Question about Ford F-250

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2001 f250 overheating

My 2001 Ford f-250 is overheating on me and purging water out the cap. I have replaced the thermostat twice the clutch fan, water pump,and also a new cap. I don't think it is a head gasket because its running fine except for the overheating and it dont use any water until it purges. The weird thing is that I can take the thermostat out and drive it without it overheating, that's why i replaced it a second time i thought the one i got might also be bad so i went to ford a and got a ford replacement. I'm at the end of my rope with it can anyone please help me.

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Engine too hot? Try this procedure:

  • The thermostat can be stuck close. If you feel the upper hose very hot and the lower hose cooler than normal, it may be a stuck thermostat.

  • Make sure the radiator and the overflow bottle are filled to the proper levels.

  • Bleed air from the coolant system:This is best done by running the engine with the radiator cap off until you see when the air bubbles stop coming up.

  • Check the radiator fans: The easiest way is to turn on the cars air conditioner and turn up the A/C fans. Both radiator fans should come on when the A/C starts

  • Make a pressure test by using a pressure testing tool (available at most auto parts stores). Use the pressure shown on your radiator cap. Most cars are 16 PSI or less, so don't exceed that pressure. Replace the radiator cap if it doesn't hold the pressure.

Posted on Apr 25, 2015

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Check for cracks in the system. It sounds like you have too much air in it. If you are driving, does the temperature gage fluctuate? The cap is designed not to leak, but hot compressed air will blow by it. When it does, it easily confused as coolant "purging" out of the system, but really it is steam and air. By removing the thermostat, you are fully opening the coolant cycle and the water is free to circulate. Also, with the thermostat removed, the system can't build up enough pressure because it is open to the collector bottle, which in turn is open to the atmosphere. The system is designed to work under pressure so you should keep the thermostat in. That said, try to purge the system. Remove the thermostat, plug the overflow tubes, and pull a low vacuum on the reservoir (collector bottle). You want to make sure the reservoir is about half full. My personal experience is using about 5 to 6 inches of vacuum pressure for about 30 minutes. If there's lots of air, you will see bubbles in the reservoir. And as long as you have enough coolant in it, when you remove the vacuum, it will not draw air into the system, so make sure there's enough coolant in the reservoir. I am not sure about this truck, but some vehicles actually have a purge valve on the main coolant line close to the thermostat, and usually at the highest point in the system. It looks like a Schrader valve. So, if you have this, let the car cool down, put some rags around the purge valve, remove the valve cap and purge away (like letting air out of a tire). You'll have to do this a few time after driving to completely vent the system. Finally, if you do overheat again and start spewing coolant, before the car has a chance to cool down, fill the reservoir with coolant at least up to the hot level mark. That way, when the engine (and coolant) cools down, it will draw the fluid into the radiator. Otherwise, you just end up pulling more air into the system making the problem worse. Hope this helps.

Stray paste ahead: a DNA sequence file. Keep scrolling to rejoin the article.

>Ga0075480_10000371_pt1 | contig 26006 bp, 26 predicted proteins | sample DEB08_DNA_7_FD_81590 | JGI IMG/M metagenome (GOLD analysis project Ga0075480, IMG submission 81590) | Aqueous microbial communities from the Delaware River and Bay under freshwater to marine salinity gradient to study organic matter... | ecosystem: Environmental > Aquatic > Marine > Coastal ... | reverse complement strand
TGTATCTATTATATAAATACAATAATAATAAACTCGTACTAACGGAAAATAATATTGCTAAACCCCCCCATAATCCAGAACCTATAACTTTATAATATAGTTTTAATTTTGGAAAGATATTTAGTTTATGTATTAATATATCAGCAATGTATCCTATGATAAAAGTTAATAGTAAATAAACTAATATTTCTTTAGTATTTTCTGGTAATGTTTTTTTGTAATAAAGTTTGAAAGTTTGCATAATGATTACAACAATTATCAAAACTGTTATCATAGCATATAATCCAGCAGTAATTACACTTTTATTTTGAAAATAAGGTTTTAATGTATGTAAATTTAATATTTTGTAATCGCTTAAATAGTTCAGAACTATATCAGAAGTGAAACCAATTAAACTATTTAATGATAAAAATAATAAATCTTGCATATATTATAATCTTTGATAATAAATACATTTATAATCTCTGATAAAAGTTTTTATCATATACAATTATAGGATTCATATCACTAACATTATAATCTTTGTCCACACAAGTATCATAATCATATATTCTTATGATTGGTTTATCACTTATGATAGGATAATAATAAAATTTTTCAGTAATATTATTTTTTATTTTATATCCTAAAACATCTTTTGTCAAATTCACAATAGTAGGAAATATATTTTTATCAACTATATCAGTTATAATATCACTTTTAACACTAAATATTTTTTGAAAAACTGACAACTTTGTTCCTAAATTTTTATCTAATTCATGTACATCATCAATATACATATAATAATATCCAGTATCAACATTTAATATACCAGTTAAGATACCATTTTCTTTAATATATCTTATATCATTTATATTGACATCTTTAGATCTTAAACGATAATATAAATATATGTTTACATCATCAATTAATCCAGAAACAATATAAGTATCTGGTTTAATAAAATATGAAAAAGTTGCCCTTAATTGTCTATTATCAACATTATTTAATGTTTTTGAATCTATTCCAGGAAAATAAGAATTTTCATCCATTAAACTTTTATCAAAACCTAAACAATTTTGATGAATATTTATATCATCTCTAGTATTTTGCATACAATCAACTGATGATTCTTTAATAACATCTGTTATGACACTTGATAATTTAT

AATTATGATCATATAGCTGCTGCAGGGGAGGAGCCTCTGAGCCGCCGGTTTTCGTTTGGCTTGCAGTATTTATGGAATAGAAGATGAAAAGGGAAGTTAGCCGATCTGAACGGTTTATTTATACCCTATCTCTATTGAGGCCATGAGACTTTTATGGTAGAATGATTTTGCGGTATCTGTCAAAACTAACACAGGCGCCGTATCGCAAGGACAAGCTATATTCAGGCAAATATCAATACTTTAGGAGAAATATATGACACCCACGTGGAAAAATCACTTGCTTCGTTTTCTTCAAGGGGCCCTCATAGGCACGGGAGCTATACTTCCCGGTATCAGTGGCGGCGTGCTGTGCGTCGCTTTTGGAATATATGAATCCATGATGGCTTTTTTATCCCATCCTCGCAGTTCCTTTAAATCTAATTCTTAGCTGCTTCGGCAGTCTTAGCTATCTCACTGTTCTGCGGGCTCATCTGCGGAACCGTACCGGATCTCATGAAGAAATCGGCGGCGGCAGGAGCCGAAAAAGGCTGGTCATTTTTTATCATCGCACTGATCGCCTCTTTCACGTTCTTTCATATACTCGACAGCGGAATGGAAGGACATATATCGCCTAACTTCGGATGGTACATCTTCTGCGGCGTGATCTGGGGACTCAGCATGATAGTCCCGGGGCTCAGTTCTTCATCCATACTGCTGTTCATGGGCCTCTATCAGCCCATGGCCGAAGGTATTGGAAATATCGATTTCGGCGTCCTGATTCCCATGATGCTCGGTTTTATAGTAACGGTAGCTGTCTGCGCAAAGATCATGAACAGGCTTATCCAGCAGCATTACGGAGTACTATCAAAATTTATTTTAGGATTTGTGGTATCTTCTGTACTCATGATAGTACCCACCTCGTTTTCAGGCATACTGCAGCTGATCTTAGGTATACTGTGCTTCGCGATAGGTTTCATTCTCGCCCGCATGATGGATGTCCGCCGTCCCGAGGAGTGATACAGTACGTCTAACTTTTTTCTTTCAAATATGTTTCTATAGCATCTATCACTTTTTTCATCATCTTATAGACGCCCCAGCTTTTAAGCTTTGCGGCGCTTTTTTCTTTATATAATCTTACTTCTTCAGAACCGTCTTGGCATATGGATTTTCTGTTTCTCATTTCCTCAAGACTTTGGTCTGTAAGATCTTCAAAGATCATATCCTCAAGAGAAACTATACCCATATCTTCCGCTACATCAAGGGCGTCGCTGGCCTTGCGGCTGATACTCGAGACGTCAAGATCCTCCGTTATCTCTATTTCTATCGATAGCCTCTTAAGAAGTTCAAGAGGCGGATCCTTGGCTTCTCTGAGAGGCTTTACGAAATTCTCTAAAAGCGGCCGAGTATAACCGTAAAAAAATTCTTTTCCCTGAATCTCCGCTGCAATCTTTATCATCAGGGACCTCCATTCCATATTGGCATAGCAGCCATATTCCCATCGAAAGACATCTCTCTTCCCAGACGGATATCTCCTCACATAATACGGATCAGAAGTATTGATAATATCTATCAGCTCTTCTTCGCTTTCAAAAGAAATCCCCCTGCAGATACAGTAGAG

Posted on Feb 12, 2014


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SOURCE: 1966 Ford Mustang overheating

try to run the water pump without hoses, and add water in the 'in' side, if is powers out the other side, then it's fine. how is your water/coolant mix?

Posted on Dec 01, 2008

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SOURCE: Cooling fans will not kick in.

The fans won't kick on then you need to replace the coolant temp sensor this runs your fans.

Posted on Apr 22, 2009

  • 2 Answers


Let the engine cooldown,then open the bleed screw on on the thermostat house,do not remove just loosen----fill water in the radiator bottle slowly and watch for water coming out of the bleed screw----
sometimes the bleed screw is blocked due to anti-freeze-then take the screw off completely ,clean and replace----always make sure the engine is cool

Posted on Jun 15, 2009

  • 192 Answers

SOURCE: 1993 Cadillac Eldorado overheating

I am assuming you have the Northstar engine.

Check for coolant flow at the Purge line,this is a common problem on the Northstar.
There is a small diameter hose coming from near the top of the coolant tank,this is the purge line.
With the engine idling,pull the purge line from the tank,if there is no coolant flow from this small hose,it is blocked and this will cause overheating.If the hose is clear, check for blockage at the nipple on the tank.

Are you running it without a thermostat? If so,then strangely enough,this will cause overheating as the Northstar cooling system is different to most conventional systems and therefore will not help you diagnose the problem.

Posted on Aug 22, 2009

  • 108 Answers

SOURCE: overheating on ford bantam

there are three probable causes that may result to overheating one inadequate circulation of coolant within the cooling system. The radiator is clogged with dirt some stems are closed.try to flush the radiator using rad flushing fluid. Second improper bleeding of trap air within the cooling system. Third the water pump blades are worn out inadequate circulation of coolant.

Posted on Feb 02, 2010

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